SHIP BOTTOM, N.J. - In an unheated municipal hall on sea-washed Long Beach Island on Tuesday, a long line of exhausted, unbated, hungry voters who said they felt like captives in their hometown embodied the most eloquent and famous lines from "The New Colossus":
"Give me your tired, your poor,
"Your huddled masses yearning to breathe free,
"The wretched refuse of your teeming shore."
Afraid to cross the bridge to "civilization" in neighboring Stafford Township - even to replenish dwindling food supplies or use a friend's shower - because officials would not let them return to the island, they came to vote as they were.
A motley crew in fishing waders, pajama bottoms, and raggedy jeans, they stood proudly in muck-covered boots and disheveled jackets. They wore hats to cover up their "bad hair week."
They were exhausted. And cold.
Some welcomed a chance to get away from the lonesome tedium of a house with no electrical power or phone service. Some relished a short break from trying to reclaim their normal lives from a storm so infamous it needs to be identified only by a single word on official documents such as provisional ballots: Sandy.
Thanks to a special order signed by Gov. Christie, they could have voted in other ways: by e-mail or fax.
But casting a ballot in person seemed important to these voters, who had looked Sandy in the face and survived with a litany of stories to share.
"I really wanted to come here today, to do my civic duty, to be a part of it all," said Nancy Spark, a Barnegat Light resident for 31 years who had not left her home since the storm.
Voting became a reunion of sorts. Friends and neighbors greeted one another, hugged, and reported how they had survived the raging storm and what they had lost.
"You stay?" was the question most asked. "Yeah . . . but never again" was often the answer.
Hot coffee and fresh doughnuts - brought over from the mainland by poll workers and replenished all day - were a novelty for voters, who also were directed to a small buffet of pasta and meatballs.
A church donated cases of bottled water and boxes of fresh fruit, free for the taking.
Voter turnout seemed heavy in this Ocean County municipality that serves as a gateway community to Long Beach Island, poll workers said, even amid a level of devastation that is keeping residents who evacuated before the storm from returning permanently to their homes.
Homes and businesses were flooded and pulled from foundations by the force of the waves and tides when the storm hit Oct. 29. Streets are swathed in a deep cover of muck and sand, and hundreds of boats were pulled from their moorings and run aground on shoals and marshlands. Many areas are still without power or water. Officials say it could take months before the place is fully operational.
Long Beach Island's intrepid holdouts were given a singular polling place - Ship Bottom's municipal building - where they could cast provisional, or paper, ballots on Tuesday.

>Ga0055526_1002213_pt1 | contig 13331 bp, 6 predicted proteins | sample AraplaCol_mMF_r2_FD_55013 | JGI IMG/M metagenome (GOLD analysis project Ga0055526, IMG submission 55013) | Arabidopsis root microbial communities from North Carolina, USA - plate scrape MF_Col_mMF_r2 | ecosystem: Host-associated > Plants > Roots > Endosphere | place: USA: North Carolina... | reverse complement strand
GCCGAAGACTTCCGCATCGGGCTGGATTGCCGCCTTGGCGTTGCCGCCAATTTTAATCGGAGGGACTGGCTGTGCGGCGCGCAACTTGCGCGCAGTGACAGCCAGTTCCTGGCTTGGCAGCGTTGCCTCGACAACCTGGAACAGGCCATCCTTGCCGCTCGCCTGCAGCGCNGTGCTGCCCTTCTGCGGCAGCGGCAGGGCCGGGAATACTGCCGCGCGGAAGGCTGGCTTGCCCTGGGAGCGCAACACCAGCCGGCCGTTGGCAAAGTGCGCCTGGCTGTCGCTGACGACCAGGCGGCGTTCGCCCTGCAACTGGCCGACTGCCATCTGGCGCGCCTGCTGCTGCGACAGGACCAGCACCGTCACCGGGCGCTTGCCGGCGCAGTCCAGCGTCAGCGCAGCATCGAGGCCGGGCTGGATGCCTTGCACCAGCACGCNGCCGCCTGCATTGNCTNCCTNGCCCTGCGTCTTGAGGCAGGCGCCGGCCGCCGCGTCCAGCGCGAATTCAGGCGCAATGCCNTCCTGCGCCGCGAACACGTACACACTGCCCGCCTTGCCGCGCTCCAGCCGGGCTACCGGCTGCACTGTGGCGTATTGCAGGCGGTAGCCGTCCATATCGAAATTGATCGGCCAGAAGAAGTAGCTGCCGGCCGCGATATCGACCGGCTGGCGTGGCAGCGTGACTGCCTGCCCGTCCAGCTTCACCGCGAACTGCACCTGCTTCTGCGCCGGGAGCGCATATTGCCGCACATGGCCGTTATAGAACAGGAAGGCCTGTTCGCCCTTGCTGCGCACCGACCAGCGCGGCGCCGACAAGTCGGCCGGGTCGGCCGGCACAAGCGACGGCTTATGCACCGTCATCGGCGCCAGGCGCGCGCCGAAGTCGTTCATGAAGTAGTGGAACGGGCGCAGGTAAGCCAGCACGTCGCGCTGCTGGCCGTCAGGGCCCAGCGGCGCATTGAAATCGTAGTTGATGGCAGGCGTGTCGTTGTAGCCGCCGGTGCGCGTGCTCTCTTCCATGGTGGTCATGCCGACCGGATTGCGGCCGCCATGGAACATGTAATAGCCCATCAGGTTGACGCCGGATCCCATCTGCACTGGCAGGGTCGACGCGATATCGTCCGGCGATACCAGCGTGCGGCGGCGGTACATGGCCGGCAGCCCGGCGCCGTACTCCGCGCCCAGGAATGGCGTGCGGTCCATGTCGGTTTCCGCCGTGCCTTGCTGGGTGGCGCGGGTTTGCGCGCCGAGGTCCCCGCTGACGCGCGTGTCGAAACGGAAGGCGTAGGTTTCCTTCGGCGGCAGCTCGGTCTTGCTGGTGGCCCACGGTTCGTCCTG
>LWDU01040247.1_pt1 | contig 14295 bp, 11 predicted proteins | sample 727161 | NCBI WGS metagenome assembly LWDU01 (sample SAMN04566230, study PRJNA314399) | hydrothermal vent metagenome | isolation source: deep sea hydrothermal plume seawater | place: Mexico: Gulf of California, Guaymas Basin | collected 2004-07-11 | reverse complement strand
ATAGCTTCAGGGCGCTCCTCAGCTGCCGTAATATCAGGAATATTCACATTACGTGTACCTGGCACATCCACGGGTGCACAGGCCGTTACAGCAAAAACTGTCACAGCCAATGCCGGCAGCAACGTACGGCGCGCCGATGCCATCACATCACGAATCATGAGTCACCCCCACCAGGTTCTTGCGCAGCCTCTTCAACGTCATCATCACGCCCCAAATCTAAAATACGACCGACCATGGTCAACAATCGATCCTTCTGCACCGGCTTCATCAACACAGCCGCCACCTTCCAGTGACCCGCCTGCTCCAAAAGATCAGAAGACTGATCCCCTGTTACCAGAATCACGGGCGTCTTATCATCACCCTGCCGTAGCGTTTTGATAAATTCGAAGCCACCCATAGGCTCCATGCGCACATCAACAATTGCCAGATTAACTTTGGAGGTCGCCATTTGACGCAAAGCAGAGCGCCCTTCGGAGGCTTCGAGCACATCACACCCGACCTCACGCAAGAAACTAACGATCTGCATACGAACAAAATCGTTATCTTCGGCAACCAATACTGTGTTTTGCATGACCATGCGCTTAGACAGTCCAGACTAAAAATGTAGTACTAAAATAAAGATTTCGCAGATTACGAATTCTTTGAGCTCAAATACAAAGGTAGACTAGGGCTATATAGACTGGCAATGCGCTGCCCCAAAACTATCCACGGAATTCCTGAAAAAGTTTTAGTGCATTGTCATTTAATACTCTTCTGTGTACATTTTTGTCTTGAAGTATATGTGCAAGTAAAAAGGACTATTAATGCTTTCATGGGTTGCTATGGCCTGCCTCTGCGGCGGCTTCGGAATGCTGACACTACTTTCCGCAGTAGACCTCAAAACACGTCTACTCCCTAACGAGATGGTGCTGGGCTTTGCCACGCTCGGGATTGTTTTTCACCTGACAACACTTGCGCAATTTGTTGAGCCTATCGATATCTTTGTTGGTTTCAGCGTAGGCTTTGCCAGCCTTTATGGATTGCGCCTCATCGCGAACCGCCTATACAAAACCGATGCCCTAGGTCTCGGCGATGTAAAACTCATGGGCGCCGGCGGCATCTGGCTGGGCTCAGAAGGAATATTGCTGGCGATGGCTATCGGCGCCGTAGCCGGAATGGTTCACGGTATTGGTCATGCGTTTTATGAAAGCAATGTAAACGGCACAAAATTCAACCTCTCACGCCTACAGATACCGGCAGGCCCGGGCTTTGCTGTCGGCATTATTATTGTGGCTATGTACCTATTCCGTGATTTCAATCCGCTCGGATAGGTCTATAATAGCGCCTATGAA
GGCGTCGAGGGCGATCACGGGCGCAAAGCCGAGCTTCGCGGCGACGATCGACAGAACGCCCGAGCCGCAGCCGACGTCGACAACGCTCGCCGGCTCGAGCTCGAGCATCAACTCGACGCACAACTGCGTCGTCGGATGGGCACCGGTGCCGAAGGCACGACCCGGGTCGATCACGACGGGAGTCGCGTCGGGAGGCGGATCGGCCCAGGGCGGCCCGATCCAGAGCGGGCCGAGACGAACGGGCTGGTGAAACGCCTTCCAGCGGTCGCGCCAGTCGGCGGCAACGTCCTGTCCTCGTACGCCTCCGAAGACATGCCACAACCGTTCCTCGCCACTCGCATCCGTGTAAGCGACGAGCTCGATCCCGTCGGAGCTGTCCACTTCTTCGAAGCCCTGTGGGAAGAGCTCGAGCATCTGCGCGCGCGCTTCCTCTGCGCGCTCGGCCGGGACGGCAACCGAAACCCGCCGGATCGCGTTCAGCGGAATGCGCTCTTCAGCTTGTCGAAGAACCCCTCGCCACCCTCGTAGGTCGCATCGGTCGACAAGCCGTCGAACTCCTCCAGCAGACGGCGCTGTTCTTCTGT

Colleen Bradley, a master poll worker for the Ocean County Board of Elections, said voters seemed enthusiastic - and grateful - that they had a place to vote despite the catastrophic condition of much of the island.
"I would have swum here if I had to," said Kathleen Kampert, who said she voted for President Obama.
Equally staunch about getting to the polling place were Kevin and Lara Sparks, restaurant owners from Brant Beach, who had cast their votes for Mitt Romney.
"We have no water in our home and haven't showered for a week, but it was definitely a priority for us to get here no matter what," Lara Sparks said.
Both the Sparkses and Kampert were among those who rode out the storm but are now afraid to leave the island because no one has said when they would be allowed to return. Residents able to show proper identification were allowed over the bridge for a brief visit on Monday to survey the damage. Everyone was ordered out at 6 p.m. Monday and had not been allowed to return.
Officials said it was unclear how many of Long Beach Island's 8,500 year-around residents, who live primarily in six separate municipalities, rode out the storm. They were unsure how many would be likely to vote at the provisional polling place.
Ballots cast there will be hand-tallied in three separate counts, Bradley said.
Voters who had temporarily relocated off the island also could vote at a special polling place set up at the Stafford Township Middle School, where all of the voting machines that are normally brought to Long Beach Island had been relocated.
"I'm here to do my civic duty. . . . I wouldn't have missed it," said Maurice Logue, 62, a Vietnam vet from Surf City, who, with his wife, Mary Ellen, had relocated to his sister-in-law's mainland home.
After the storm, one of the things that weighed most heavily on Logue's mind was where he could vote - and that his vote would count, he said.
That was the sentiment elsewhere at the Shore.
In hard-hit Ventnor, six polling districts were combined into one site at the Ventnor Community Center, a spot that just days ago served as a hurricane relief center.
"You can't believe how many haven't seen each other," said Joseph Marrone, a poll worker. "They were hugging each other."
Marrone said turnout was heavy, probably because of the presidential election, despite so many people without power and the backbreaking burden of rebuilding their homes on their minds. Some people arriving were casino workers who had been told not to report for their jobs because of the nearly empty casinos, placing unemployment on their list of worries, along with ruined homes.
"We had people in here still without heat," Marrone said. "They're freezing. But you're dealing with mature people here. They take voting seriously."
Watch video from the combined polling place in Ship Bottom:
Inquirer staff writer Amy S. Rosenberg contributed to this article.